Treating Pain with a Psychological Approach

By December 16, 2015Uncategorized

Chronic pain comes with a set of challenges that can make it hard for a person to fully enjoy life. It can become difficult to be active, engage in activities, be social and develop relationships. Pain is not only a physical feeling but also an emotional experience. Addressing the psychological aspects can be helpful to finding some relief and improving quality of life. Chronic pain can cause feelings of hopelessness, anger and sadness and to treat it effectively, all physical and emotional aspects must be taken into consideration. Psychological treatments can help manage discomfort by dealing with the thoughts and emotions that come with chronic pain.

Pain psychology is a psychological specialty with the psychologist having completed a PhD in clinical psychology and a post-doctoral fellowship in chronic pain. During an evaluation a pain psychologist will assess various factors including cognitive, emotional, behavioral and environmental. They will take the entire body into consideration; looking at all elements taking place both physically, mentally and emotionally. Assessing how all these components interact and affect each other will help pinpoint causes of pain and lead to a more comprehensive treatment plan focused on overall well-being. Taking into consideration the psychological aspects can be useful to finding some relief in daily pain.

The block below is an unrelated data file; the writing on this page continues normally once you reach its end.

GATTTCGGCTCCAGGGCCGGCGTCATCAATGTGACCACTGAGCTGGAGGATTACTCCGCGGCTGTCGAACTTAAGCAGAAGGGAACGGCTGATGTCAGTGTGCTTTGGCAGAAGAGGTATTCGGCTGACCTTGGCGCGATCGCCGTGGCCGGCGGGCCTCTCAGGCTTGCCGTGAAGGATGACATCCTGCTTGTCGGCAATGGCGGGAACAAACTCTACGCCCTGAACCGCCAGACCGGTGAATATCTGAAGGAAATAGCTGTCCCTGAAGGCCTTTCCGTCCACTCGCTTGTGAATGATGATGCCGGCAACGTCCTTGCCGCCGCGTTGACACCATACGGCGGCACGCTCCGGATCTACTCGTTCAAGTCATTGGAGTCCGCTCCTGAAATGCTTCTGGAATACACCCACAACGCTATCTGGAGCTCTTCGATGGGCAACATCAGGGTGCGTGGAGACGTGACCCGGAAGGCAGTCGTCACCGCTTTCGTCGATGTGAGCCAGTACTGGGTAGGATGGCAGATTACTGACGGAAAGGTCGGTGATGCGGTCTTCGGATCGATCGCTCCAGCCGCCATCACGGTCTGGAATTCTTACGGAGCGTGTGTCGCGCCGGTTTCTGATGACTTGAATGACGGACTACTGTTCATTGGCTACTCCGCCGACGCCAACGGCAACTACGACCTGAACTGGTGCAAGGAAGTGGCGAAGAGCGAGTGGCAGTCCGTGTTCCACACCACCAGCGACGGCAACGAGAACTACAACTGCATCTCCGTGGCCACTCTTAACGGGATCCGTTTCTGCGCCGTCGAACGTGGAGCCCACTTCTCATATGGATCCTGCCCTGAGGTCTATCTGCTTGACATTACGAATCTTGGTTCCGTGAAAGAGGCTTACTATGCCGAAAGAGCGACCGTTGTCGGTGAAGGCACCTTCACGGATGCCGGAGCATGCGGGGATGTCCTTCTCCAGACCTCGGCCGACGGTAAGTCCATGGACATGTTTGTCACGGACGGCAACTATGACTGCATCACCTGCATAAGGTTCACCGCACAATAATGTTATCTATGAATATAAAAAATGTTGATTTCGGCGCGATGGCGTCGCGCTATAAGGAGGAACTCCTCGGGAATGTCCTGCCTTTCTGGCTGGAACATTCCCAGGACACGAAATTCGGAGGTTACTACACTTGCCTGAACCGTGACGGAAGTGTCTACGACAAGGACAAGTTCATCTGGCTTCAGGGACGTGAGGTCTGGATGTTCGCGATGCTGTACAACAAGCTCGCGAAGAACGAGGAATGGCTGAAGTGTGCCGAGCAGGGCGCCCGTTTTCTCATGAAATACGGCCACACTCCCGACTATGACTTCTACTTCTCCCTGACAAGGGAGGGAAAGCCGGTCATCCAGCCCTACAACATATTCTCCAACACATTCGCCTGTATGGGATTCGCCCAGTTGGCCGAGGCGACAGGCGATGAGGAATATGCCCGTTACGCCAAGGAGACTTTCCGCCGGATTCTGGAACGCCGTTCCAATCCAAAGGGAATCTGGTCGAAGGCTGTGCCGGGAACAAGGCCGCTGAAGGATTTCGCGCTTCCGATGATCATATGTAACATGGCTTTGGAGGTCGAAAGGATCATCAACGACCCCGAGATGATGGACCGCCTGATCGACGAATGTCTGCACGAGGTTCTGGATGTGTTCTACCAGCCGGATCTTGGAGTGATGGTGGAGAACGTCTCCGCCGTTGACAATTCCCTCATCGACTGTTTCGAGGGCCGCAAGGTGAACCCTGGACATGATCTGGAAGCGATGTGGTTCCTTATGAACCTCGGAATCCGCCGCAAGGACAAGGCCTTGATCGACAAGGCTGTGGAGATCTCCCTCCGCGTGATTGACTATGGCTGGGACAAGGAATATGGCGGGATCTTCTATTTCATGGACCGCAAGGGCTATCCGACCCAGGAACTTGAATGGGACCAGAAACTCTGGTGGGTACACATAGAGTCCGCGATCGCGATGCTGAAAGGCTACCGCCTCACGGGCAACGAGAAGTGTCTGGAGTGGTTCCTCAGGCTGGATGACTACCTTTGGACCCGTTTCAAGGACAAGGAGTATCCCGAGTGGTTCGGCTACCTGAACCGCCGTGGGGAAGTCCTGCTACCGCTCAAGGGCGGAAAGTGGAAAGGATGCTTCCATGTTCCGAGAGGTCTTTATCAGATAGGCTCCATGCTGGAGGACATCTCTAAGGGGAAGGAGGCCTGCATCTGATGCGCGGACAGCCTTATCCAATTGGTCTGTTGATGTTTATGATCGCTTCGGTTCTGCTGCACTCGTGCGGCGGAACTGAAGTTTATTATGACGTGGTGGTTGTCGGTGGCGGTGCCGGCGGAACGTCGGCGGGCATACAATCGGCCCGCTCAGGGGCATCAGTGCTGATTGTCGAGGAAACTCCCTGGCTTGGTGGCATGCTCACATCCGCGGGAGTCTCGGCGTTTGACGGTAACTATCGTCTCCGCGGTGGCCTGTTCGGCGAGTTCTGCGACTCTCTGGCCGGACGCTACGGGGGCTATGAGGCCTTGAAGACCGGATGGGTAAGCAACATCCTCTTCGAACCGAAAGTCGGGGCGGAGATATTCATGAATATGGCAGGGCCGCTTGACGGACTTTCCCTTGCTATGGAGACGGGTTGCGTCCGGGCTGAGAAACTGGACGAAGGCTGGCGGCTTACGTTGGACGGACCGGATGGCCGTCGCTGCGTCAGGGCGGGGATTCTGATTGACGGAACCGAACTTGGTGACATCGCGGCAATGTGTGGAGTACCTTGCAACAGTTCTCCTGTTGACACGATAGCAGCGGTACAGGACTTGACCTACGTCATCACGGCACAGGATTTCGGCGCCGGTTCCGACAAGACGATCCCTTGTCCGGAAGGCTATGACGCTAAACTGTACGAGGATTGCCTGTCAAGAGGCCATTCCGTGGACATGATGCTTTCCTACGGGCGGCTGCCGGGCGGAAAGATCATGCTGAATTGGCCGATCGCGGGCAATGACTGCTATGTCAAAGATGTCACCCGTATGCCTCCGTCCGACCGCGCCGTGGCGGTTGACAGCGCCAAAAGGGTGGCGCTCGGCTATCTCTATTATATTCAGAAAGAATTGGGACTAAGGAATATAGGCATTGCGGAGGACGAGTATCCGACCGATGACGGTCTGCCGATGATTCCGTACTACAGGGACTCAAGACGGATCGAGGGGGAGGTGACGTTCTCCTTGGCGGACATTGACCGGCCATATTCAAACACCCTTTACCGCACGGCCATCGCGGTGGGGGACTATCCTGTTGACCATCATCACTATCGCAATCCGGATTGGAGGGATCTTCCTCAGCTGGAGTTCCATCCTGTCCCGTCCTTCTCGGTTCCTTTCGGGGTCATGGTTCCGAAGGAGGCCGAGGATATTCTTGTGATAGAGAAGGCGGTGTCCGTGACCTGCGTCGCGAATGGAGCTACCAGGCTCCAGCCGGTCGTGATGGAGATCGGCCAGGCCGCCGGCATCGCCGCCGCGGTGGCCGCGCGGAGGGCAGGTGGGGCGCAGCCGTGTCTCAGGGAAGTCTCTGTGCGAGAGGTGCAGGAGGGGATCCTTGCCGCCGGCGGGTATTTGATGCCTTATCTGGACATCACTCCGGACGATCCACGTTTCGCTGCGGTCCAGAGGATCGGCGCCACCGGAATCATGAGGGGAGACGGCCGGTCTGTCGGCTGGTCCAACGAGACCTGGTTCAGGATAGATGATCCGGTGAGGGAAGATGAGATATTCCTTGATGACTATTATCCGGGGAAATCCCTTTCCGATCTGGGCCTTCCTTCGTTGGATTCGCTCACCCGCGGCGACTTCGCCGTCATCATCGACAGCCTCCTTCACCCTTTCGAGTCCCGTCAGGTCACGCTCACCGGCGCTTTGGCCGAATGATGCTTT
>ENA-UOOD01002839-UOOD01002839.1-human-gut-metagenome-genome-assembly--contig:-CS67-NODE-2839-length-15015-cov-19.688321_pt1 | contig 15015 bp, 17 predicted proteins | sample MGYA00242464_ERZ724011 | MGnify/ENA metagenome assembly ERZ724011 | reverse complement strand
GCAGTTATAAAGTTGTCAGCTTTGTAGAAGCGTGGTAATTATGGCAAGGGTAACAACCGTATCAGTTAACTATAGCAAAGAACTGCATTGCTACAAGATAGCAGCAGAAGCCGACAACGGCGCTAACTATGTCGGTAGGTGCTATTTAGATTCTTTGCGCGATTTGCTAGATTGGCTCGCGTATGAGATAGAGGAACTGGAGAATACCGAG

Dealing with chronic pain can feel like a lonely battle, however there are 100 million adults in the United States who suffer from chronic pain and are in need of possible remedies to regain control of their life. Pain is not only dictated by physical sensations but also by biological, psychological and emotional factors. Seeing a pain psychologist can help you to think about the mind-body connection and help you cope with the thoughts and feelings that accompany chronic pain. A psychologist can help develop a plan to deal with problems and find new solutions, which can ultimately affect how your brain processes pain. Stress and chronic pain are often associated, however learning stress-reducing techniques can lead to better control of situations that evoke strong emotions and feelings of distress. Addressing psychological factors can help break the pain cycle and provide a healthier way to deal with chronic pain.

Addressing environmental factors, stress inducing situations and the feelings behind pain is essential to paving a road to a healthier life. A psychologist can help walk you through a full range of feelings, thoughts and body sensations to help understand how the mind and body work together and uncover the underlying causes of pain. Gaining a greater sense of control, learning coping skills and decreasing distress in reaction to pain can open the door to a more optimistic outlook on life and a new journey to increased activity and healthier relationships.

http://www.apa.org/helpcenter/pain-management.aspx

https://www.psychologytoday.com/blog/less-pain-fewer-pills/201407/what-is-pain-psychologist
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